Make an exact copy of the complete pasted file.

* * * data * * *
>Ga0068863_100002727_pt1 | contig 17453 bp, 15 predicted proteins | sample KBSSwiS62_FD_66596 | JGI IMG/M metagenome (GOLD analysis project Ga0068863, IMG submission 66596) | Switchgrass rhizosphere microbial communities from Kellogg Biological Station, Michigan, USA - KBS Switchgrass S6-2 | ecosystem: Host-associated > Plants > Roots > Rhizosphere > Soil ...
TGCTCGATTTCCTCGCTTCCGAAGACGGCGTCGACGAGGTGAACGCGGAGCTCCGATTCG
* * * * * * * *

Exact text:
>Ga0068863_100002727_pt1 | contig 17453 bp, 15 predicted proteins | sample KBSSwiS62_FD_66596 | JGI IMG/M metagenome (GOLD analysis project Ga0068863, IMG submission 66596) | Switchgrass rhizosphere microbial communities from Kellogg Biological Station, Michigan, USA - KBS Switchgrass S6-2 | ecosystem: Host-associated > Plants > Roots > Rhizosphere > Soil ...
TGCTCGATTTCCTCGCTTCCGAAGACGGCGTCGACGAGGTGAACGCGGAGCTCCGATTCG